And another added: “I worry about the safety of the patients coming into this hospital.”

‘Complete madness’


Health professionals

Image source, PA

The report said “almost all trainees” the authors had spoken to told them they would not want to return to work at the health board.

A number of staff said they had made repeated attempts to raise the concerns with management before the Grange was opened.

“Around 60 doctors wrote a letter to the chief executive, but they just weren’t listening,” said a consultant physician.

“There was this almighty push to open the Grange come hell or high water. It was complete madness.”

In June, more than 30 consultants and about 50 trainees and physician associates joined a virtual visit by RCP members.

Consultants have also requested private meetings with the RCP to discuss their concerns – it is claimed some fear speaking up, have been accused of whistleblowing or are on the verge of leaving the health board.

However, the RCP said it has also been told some things have begun to improve since their visit, with one trainee describing the meeting as a turning point.

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Andrew Goddard, RCP president, said: “During our virtual visit some trainees told us that they were scared to come to work, in case they lose their GMC [General Medical Council] number.

“In my eight years at the Royal College of Physicians I’ve visited hundreds of different hospitals – and I had never heard that before.”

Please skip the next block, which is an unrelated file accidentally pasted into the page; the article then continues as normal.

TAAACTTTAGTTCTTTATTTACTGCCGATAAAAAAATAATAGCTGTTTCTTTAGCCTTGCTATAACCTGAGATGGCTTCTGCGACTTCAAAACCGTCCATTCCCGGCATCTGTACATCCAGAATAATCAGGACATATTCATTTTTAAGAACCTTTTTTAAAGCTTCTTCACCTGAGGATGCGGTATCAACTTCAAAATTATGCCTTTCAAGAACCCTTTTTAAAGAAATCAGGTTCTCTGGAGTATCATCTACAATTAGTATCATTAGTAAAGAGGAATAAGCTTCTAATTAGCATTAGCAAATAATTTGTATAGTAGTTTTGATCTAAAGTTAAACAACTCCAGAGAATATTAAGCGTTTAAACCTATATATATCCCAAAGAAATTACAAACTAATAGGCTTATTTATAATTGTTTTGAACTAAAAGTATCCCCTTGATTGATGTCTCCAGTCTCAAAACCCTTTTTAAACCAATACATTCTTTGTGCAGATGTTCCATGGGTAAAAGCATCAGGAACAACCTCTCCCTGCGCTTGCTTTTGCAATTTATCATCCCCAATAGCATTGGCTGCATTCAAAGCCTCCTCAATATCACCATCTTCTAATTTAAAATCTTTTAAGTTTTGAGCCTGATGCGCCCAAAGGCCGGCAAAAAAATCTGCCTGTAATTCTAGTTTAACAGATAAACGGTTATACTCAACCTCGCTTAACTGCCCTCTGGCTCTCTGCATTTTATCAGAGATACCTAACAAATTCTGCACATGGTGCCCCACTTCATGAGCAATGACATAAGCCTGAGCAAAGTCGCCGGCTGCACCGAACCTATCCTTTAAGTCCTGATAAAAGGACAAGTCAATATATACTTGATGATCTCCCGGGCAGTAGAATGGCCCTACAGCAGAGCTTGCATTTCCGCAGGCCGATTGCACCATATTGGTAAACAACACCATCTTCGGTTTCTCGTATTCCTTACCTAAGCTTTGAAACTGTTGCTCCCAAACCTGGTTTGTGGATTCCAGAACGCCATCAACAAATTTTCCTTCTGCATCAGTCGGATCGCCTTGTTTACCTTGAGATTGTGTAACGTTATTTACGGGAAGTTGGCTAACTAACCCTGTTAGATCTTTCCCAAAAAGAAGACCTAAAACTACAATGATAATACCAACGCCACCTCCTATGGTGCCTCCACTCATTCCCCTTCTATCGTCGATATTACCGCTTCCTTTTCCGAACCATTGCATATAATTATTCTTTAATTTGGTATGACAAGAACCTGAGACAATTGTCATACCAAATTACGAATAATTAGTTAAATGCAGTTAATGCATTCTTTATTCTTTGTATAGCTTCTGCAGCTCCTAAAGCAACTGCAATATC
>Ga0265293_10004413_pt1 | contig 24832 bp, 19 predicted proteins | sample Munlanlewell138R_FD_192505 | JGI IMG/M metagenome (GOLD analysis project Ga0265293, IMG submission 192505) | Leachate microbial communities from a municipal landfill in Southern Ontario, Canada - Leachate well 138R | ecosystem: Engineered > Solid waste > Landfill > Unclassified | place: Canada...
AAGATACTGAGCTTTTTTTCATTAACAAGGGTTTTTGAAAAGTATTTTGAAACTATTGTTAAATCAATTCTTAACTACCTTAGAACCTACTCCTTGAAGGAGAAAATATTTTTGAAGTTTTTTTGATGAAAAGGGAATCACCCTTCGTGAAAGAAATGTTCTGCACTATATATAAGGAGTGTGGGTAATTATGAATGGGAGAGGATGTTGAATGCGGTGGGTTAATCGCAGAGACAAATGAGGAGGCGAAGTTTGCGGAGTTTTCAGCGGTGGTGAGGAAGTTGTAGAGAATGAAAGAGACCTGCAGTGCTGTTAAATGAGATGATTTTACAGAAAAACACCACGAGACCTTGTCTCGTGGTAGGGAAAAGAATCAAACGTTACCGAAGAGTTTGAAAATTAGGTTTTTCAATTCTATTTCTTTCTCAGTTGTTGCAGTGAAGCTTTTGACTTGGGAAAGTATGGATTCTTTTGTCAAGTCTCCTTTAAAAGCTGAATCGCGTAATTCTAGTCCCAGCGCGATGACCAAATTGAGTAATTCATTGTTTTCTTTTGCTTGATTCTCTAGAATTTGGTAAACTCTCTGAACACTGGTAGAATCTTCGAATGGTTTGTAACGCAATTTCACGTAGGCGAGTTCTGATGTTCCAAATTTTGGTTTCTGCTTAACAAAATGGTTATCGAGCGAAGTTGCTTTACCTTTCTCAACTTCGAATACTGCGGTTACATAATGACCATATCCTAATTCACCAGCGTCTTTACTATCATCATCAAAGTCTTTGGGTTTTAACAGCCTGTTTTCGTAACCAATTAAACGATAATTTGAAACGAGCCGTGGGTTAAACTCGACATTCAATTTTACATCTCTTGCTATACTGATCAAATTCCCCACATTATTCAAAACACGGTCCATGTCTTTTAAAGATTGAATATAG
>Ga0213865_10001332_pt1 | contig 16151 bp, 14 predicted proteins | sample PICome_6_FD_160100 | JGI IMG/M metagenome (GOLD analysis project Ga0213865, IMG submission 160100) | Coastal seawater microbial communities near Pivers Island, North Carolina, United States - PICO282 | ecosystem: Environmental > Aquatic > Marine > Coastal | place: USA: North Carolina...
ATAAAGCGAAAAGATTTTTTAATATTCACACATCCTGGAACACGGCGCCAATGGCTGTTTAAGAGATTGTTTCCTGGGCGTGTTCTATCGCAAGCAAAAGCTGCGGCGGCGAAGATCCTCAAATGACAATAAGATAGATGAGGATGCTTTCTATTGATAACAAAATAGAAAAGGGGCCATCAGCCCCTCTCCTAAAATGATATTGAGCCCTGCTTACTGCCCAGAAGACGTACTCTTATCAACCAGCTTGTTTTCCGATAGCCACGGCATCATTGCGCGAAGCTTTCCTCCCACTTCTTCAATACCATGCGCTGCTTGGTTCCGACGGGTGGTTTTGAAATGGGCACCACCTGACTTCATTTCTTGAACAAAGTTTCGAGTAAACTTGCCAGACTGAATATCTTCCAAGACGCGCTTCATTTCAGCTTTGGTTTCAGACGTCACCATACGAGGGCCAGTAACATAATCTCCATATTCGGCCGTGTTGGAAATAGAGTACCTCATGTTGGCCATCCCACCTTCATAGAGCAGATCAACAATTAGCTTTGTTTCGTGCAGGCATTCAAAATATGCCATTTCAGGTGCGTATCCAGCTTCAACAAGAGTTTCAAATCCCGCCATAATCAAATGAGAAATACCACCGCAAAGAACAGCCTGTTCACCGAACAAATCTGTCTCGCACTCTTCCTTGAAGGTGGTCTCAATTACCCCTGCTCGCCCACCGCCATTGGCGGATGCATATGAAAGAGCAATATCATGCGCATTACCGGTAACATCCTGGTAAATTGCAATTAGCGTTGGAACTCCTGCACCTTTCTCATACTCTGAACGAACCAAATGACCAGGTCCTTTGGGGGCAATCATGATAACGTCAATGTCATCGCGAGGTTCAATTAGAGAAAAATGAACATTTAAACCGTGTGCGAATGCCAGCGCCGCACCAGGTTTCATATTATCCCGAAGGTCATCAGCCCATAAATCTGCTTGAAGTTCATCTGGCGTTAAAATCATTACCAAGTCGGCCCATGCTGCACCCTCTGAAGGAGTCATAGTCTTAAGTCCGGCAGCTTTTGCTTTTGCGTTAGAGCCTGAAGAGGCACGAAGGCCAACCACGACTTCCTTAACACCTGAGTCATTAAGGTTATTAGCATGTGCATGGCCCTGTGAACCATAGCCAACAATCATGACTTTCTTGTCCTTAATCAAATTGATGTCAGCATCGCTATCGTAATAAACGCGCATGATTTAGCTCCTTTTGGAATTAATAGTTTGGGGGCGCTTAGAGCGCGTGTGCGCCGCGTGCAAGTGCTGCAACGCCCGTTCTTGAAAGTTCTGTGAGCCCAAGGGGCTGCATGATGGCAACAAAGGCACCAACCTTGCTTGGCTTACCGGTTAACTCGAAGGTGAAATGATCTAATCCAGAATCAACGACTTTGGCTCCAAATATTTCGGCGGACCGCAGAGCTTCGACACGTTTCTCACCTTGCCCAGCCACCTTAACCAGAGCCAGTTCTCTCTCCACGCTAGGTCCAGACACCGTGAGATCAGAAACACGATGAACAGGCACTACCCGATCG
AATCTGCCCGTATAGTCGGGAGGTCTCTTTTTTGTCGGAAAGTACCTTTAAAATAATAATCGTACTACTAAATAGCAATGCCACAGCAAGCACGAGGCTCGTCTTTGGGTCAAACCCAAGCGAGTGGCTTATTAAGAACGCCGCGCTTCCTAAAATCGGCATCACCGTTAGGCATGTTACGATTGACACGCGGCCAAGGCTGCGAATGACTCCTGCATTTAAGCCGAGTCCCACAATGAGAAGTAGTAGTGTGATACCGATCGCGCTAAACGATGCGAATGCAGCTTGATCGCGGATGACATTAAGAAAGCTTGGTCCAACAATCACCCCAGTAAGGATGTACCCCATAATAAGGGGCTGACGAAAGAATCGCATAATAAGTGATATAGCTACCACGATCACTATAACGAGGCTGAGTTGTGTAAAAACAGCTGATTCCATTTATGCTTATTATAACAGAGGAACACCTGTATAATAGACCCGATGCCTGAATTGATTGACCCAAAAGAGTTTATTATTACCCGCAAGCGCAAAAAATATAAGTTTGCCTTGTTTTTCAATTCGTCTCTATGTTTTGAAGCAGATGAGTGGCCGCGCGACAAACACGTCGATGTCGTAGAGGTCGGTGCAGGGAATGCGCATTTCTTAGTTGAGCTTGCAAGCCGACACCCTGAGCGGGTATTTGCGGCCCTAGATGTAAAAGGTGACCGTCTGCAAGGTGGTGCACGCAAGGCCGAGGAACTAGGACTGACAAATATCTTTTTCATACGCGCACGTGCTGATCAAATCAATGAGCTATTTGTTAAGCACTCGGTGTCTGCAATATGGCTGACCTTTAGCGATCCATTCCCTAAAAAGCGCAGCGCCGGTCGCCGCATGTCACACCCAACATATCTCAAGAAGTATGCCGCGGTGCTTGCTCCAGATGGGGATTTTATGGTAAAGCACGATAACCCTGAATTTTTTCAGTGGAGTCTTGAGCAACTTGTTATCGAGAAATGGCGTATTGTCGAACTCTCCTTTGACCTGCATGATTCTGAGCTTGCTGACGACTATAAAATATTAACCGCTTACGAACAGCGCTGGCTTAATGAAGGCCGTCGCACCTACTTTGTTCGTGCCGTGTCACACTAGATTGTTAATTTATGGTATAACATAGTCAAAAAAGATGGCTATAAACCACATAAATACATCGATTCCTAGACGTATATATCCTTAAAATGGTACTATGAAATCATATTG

The report referred to “high anxiety about unsafe working and the potential for patient harm”.

One trainee told the report’s authors: “We were projected to cover 190 beds, but we were covering 300 and 400 medical beds. Those numbers still haven’t come down.”

Another said: “I think a lot of people are afraid of losing their GMC number, because at some point, something bad is going to happen. It won’t have anything to do with your abilities as a doctor, it’s just your bad luck if you’re on that shift.”

As a university hospital, trainees are expected to attend outpatient clinics, but as those are based at other hospitals, the understaffing issue at the Grange means many say they cannot attend.

How has the health board responded?


Dr James Calvert, medical director at Aneurin Bevan health board


Dr James Calvert, medical director for Aneurin Bevan University Health Board, said it is important to remember the report was made during the pandemic, “which has significantly disrupted the delivery of our health services”.

He said the health board was working to ensure the right staff are available to deal with “really difficult situations” so those who are training do not have to cope with the “significant emotional” toll of them.

Dr Calvert said staff shortages were being addressed, adding interviews for 21 junior doctor positions would start this week.

“We are listening to our staff to ensure the best service to patients, whilst also maintaining the wellbeing of our clinical teams,” he added.